One of the most important aspects of consideration in the realm of prosthetic design is mental loading. The ability to control the many muscles within our body is a gift - one that people with amputees do not completely have. There are are range of prosthetic arms on the market today, each of which have downfalls whether that might be functionality, ergonomics, usability or what might not necessarily come to mind at first - cost! Often times high quality prosthetic limbs can be quite expensive too.
UAProstheticHand, short for “ Under-Actuated Prosthetic Hand, is a prosthetic hand that aims to provide full hand actuation capability at low cost and low mental loading. There are five digits in the human hand each of which are extremely important in creating a hand that is extremely dexterous and capable of maneuvering a range of different objects. It is important to note that most of the functionality of the human hand comes through cooperative use of each of the five digits. The index finger and the thumb are arguably the most important fingers in the human hand as they are necessary for most methods of precision gripping in addition to nearly all other five digit methods of grasping. The middle finger, ring finger, and pinky serve a less crucial purpose for the majority of day to day task and tend to move in in sync largely conforming around objects that are grasped. In order to reduce the mental loading associated with these muscles UAProstheticHand implements a double differential to control these three fingers. This reduces the degrees of freedom(DOF from 3 to 1 thereby simplifying the control of UAProstheticHand, reducing the weight, and the cost. The double differential allows the three fingers to be actuated together and allows the three fingers to conform around any objects it grasps using an active close passive (elastic) open mechanism.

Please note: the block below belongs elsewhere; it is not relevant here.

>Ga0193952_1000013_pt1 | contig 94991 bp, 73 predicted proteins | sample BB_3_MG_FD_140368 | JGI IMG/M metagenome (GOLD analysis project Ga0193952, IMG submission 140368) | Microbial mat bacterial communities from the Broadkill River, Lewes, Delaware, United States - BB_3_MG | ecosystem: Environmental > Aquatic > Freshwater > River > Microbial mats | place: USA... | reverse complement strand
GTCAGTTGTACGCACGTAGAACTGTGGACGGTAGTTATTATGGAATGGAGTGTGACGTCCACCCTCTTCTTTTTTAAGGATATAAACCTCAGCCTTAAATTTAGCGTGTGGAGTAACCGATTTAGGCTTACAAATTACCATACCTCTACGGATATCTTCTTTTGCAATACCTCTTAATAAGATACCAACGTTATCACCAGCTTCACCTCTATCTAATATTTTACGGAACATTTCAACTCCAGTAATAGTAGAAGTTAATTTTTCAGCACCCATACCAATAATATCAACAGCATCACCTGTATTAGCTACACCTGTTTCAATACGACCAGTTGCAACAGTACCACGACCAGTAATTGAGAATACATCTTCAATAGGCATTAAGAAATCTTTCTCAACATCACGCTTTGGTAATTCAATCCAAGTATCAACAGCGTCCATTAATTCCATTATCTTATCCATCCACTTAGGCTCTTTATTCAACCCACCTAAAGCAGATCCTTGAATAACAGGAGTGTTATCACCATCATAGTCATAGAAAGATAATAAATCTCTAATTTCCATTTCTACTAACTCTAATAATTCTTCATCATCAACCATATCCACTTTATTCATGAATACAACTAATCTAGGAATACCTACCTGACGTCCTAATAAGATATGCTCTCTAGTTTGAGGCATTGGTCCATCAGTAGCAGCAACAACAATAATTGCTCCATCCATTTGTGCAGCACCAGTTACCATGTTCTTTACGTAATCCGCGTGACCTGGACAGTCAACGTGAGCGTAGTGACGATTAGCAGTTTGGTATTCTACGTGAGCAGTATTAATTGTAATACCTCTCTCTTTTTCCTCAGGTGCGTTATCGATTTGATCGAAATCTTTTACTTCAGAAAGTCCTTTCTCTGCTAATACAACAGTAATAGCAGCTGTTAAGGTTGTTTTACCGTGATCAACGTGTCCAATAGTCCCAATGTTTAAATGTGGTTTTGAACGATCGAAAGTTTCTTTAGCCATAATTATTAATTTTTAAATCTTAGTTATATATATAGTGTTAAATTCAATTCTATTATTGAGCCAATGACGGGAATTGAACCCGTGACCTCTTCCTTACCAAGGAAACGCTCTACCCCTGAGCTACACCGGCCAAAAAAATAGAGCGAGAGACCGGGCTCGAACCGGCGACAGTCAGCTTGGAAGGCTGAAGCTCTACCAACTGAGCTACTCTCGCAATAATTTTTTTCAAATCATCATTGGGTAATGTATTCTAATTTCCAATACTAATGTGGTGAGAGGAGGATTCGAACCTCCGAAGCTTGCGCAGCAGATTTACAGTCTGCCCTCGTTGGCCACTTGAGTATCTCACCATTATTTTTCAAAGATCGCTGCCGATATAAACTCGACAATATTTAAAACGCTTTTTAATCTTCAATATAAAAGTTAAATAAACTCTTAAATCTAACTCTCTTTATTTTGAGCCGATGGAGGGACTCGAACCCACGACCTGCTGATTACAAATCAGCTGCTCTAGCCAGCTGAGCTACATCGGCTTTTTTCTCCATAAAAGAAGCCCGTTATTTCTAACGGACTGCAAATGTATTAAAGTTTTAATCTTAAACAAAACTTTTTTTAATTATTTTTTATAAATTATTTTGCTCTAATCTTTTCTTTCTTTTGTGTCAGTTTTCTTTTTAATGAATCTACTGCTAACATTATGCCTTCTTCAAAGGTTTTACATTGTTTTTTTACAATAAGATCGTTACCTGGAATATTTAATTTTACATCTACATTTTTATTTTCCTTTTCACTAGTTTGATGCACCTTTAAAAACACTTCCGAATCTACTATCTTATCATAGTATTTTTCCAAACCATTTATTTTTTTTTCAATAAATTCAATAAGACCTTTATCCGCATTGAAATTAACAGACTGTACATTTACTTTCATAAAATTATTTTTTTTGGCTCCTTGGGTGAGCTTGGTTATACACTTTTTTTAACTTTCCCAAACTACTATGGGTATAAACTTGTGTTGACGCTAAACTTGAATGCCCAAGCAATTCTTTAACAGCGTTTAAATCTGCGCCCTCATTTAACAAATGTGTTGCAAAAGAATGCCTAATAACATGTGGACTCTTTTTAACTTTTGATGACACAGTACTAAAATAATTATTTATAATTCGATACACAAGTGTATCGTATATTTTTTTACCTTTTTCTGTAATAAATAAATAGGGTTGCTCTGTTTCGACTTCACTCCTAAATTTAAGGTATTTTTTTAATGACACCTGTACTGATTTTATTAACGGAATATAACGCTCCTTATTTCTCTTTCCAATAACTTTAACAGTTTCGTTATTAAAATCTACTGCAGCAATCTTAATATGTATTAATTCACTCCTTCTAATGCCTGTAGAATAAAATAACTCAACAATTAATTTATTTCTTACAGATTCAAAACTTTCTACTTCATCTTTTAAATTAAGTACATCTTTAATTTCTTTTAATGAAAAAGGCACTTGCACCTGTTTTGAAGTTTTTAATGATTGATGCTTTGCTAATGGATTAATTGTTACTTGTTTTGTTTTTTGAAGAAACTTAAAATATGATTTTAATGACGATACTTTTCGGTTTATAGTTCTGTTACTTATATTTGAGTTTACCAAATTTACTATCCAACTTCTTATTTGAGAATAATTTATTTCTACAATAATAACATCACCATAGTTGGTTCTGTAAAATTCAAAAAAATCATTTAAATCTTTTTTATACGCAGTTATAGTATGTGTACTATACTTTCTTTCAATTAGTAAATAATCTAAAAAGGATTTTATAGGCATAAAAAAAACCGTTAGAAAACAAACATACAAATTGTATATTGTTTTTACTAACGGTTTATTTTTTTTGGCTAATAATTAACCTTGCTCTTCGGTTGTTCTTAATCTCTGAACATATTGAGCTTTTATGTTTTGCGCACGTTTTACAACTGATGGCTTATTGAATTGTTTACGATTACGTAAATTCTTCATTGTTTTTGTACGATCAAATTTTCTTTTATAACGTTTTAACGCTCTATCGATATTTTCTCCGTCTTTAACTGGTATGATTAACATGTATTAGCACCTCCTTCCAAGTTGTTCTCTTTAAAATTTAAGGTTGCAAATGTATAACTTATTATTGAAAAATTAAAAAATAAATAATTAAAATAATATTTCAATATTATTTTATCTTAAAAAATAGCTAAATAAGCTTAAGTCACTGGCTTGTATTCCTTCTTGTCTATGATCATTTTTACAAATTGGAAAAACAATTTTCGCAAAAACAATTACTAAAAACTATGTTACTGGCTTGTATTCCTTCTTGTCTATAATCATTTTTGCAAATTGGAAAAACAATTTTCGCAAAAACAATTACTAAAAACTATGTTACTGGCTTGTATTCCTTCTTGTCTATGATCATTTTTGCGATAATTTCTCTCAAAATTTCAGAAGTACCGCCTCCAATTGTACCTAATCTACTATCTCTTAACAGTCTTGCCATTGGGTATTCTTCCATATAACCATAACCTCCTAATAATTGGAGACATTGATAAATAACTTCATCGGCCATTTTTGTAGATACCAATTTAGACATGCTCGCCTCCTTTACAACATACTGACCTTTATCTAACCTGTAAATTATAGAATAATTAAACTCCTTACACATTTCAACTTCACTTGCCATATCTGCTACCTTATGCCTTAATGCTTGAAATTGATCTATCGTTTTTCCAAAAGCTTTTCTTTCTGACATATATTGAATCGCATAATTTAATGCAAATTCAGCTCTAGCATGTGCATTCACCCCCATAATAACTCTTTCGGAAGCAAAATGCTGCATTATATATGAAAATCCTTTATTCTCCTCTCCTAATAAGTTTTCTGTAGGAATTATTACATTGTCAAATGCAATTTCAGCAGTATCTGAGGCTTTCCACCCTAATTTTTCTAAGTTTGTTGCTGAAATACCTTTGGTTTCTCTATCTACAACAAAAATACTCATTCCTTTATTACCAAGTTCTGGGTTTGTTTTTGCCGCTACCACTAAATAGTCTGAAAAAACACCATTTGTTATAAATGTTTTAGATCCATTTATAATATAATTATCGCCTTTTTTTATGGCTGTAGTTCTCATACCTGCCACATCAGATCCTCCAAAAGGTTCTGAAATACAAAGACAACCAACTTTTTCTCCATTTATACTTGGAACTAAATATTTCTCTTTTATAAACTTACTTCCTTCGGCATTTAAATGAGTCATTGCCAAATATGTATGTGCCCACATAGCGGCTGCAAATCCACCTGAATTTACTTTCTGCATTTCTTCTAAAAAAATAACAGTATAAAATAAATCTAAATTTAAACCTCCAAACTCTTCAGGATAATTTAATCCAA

The thumb is the most complex digit on the human hand as it can move in many directions. For this reason the thumb on UAProstheticHand is designed with 2 DOF, where one degree allows for Abduction/Adduction (rotation of the thumb joint) and Flexion/Extension of the thumb joint. A 2 DOF thumb encompasses the movement required for nearly all methods of grasping giving UAProstheticHand the ability to hold nearly any object that it is presented with.
UAProstheticHand will also have a much lower cost than other high functionality prosthesis on the market due to the fact that most parts can be 3d printed, and the fact that there are a total of only 4 motors
Four primary goals were established at the beginning of UAProstheticHand’s conception, which have heavily influenced its design. First of all the prosthesis should serve the user; the user should not be the servant of the prosthesis. This is extremely important in the design of a good prosthetic as the user should always feel completely in control of the prosthetic otherwise the user will likely not feel comfortable using it. Second of all the prosthesis must be user friendly or simple to learn to use. Any device should be intuitive and natural. Third of all the prosthesis should not sacrifice any human functional ability. The prosthesis should be used to supplement, not subtract, from available function. This is necessary for the prosthesis to be deemed truly useful. Last of all the prosthesis must look natural. Movements that appear mechanical in nature attract unwanted attention in social situations and may not be pleasing to the eye.
Thank you for taking the time to check this project out we look forward to showing our progress and making this game changing device!
- Taran Ravindran
Hey Shrad, not sure if I'm understanding your idea correctly. Are you suggesting a method to allow individual actuation of each digit of a finger? That is a very intriguing idea, but it was actually by design that each finger is only actuated as a whole, as opposed to individual digit actuation. Fewer degrees of freedom means fewer motors are necessary, and also allows the fingers to conform around objects naturally! I really like the idea though, and I'll definitely look into something like this for a future iteration! :)